- About Us
- Local Savings
- Green Editions
- Legal Notices
- Weekly Ads
Connect with Us
Good food, and company, at the Blue Ocean
The Blue Ocean Café is a little different.
While most restaurants understandably want to move people through as quickly as possible during peak hours, the seven-month-old Bainbridge Island eatery emphasizes providing a meeting place for large and small groups.
Food is still the focal point since bills have to be paid, but the community aspect and the need for a meeting-place type of restaurant was the thought behind the creation of the Blue Ocean. The motto? Gather and enjoy your stay.
The original concept of the owners – David and Diane Beck, Charlie and Carolyn Frame – was to fill an obvious need: Bainbridge could use a café that offers good food and, most importantly, a meeting place for the island’s many nonprofit groups – all at an affordable price.
They quickly moved forward, bought a first-floor space at the condominium building at 360 Knechtel Way and opened the small café in the spring.
“We did our research and had a lot of help from people who know this business,” said Diane, who operates Blue Ocean with the help of manager Cynthia Remash. “We found that other than the library and Wing Point (Country Club) there really isn’t a place where small groups of, say, 30 or 40 people, can hold meetings, especially with food and drink. So we decided to start a café by day and a meeting place for the public in the evening. There’s really nothing comparable on the island.”
Relying primarily on word-of-mouth advertising, the 50-seat, 1,000-square-foot café (there’s a pleasant, landscaped veranda adjacent to the café for warm-weather dining) has gradually increased its clientele.
“It was slow at first,” said Diane, who is a career hygienist, “but the word has gotten out.” And hiring Remash as the manager made a huge difference, she said.
Remash has worked as a chef at several island restaurants, and she quickly revised the menu to her liking and that of the people who have become breakfast and/or lunch regulars at the Blue Ocean.
“It’s working out great,” said Remash. “It’s a very happy place...the people enjoy themselves here. It just has a nice feeling to it, very friendly. And, as manager, I have great crew (of five).”
The menu is limited somewhat by the fact that Blue Ocean doesn’t have a full kitchen, such as a six-burner stove and oven with a hood (no exhaust system) that is standard for most restaurants. But it hasn’t stopped Remash from putting together fare that is fresh and appetizing.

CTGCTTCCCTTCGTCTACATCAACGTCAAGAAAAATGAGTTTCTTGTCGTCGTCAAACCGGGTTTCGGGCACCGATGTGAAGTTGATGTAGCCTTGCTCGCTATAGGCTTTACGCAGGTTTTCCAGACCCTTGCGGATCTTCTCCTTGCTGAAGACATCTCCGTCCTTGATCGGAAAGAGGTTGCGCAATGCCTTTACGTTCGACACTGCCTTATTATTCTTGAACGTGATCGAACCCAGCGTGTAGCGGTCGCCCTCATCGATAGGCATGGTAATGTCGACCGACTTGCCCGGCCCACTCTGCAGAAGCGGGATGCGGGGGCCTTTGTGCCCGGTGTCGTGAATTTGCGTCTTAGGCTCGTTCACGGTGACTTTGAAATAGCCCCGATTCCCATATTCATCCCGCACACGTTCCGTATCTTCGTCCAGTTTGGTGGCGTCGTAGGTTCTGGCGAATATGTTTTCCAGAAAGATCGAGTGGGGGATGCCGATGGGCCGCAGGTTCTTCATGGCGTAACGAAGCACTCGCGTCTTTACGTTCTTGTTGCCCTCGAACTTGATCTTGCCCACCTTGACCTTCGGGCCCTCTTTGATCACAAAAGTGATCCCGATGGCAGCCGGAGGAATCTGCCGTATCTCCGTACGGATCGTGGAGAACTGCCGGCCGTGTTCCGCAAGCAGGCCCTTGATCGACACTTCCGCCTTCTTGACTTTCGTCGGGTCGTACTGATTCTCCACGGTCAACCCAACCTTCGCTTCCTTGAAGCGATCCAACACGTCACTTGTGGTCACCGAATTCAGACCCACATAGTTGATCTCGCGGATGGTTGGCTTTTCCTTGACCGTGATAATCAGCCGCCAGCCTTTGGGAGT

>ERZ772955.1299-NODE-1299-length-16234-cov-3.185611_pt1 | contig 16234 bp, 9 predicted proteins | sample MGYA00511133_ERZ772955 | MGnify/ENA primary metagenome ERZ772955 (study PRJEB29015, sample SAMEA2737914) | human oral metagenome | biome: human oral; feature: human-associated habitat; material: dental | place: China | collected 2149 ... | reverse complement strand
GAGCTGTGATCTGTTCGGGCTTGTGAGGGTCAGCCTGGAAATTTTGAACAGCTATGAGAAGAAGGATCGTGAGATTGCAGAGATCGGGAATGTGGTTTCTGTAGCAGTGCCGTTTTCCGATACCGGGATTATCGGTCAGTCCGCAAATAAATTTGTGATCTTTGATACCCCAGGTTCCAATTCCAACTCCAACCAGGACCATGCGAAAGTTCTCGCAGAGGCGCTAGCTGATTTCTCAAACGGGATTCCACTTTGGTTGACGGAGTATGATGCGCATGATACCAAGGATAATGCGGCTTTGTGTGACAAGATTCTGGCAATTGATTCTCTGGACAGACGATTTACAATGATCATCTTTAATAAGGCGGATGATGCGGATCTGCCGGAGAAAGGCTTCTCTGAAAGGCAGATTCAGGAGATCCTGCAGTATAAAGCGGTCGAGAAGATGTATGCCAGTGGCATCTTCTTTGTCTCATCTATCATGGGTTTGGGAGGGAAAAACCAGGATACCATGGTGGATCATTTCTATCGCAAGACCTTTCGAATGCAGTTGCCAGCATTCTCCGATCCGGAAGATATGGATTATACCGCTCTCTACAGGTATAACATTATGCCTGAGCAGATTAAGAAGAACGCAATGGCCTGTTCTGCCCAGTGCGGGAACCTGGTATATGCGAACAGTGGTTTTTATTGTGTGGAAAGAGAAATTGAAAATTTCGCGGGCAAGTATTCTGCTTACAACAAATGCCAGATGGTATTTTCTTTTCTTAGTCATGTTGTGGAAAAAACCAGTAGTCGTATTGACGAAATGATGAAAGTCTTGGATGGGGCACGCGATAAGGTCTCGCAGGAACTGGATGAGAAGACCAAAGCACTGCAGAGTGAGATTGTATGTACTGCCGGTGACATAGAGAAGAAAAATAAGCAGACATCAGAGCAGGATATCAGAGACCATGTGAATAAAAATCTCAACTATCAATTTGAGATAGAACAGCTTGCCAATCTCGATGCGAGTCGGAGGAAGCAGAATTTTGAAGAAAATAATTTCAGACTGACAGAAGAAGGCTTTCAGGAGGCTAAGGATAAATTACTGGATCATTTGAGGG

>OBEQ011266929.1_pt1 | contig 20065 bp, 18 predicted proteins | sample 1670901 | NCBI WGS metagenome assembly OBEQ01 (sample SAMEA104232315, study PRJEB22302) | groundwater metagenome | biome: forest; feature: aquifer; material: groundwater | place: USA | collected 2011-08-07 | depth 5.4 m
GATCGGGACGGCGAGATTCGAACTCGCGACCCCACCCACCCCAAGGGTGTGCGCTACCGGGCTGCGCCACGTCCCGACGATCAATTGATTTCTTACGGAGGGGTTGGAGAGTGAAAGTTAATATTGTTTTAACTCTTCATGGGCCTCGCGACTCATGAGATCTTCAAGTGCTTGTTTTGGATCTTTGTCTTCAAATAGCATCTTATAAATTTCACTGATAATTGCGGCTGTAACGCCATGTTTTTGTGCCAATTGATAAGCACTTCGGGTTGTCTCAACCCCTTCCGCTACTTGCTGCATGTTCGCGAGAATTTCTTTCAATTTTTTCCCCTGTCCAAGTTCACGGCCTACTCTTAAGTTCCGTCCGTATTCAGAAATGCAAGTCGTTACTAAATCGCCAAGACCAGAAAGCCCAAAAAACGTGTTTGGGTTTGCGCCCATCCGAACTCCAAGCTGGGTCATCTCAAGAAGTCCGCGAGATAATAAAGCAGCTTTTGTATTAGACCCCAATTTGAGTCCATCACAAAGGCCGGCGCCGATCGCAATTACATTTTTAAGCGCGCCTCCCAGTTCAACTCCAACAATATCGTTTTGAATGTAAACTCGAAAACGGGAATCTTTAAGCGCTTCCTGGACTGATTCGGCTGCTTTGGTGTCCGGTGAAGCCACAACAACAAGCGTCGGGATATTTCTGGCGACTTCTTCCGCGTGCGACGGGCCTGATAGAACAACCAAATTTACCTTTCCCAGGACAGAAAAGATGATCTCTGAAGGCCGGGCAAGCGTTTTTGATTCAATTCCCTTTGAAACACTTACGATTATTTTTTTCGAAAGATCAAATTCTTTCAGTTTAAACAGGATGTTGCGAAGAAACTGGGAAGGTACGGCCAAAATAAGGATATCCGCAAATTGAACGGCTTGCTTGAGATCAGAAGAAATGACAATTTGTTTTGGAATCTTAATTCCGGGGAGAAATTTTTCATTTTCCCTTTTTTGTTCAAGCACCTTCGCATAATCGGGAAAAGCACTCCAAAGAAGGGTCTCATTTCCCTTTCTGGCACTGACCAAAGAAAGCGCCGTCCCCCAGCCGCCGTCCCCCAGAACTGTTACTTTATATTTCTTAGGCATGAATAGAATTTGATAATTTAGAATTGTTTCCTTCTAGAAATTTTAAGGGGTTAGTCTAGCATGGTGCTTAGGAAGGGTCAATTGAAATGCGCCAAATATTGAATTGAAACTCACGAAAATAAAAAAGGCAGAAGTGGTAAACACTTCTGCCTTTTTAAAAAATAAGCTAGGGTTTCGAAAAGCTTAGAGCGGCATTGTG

Breakfasts feature non-fried eggs and meat, croissant sandwiches, bakery items, fruit, cereal and espresso drinks.
But the favorite is the free waffle (served with an individual order) that the Café serves upon request. We’re talking about a large, Belgian-style waffle (no Eggo here) with butter, maple syrup and an orange slice on the side.
Grilled paninis, a wide variety of salads and three soup choices top the lunch menu. Beer, wine and a variety of sweets are also available.
“What I try to do is to offer healthy food at a decent price,” Remash said. “People have told us they like the food, especially the fresh sandwiches. The lunches have really taken off in the last month or so. We’re in a residential area so we’re getting a lot of regulars now.”
Some groups enjoy meeting during the day, such as a dozen or so of retired teachers who enjoy a leisurely lunch at a café where they can share stories without worrying about being asked to give up their table.
But most of the group gatherings occur in the evening, when spirits are served and food is catered either by Blue Ocean or an outsider.
“We’ve really enjoyed our meetings there,” Bernadette Scheffler said about the island’s Republican Women’s group. “We had a summer event for our husbands there and we did it inside and outside, opening up the room. They’re very accommodating and easy to work with. And at a very low cost.”
Diane Beck said the cost of renting just the space for an evening meeting varies, beginning at $50 for nonprofit groups.
The Bainbridge Island Chamber of Commerce has also used the Café for its monthly “Just Connect” meeting, which serves as a networking event for business newcomers.
“The experience has been good,” said Kevin Dwyer, the chamber’s executive director. “They have HD that’s set up for a power-point presentation and all that. They cater it with their food and alcohol – nothing lavish, but good.”
Dwyer also likes the fact that Blue Ocean has a piano in the adjacent lobby, and usually someone in the group can liven up the place with a tune or two.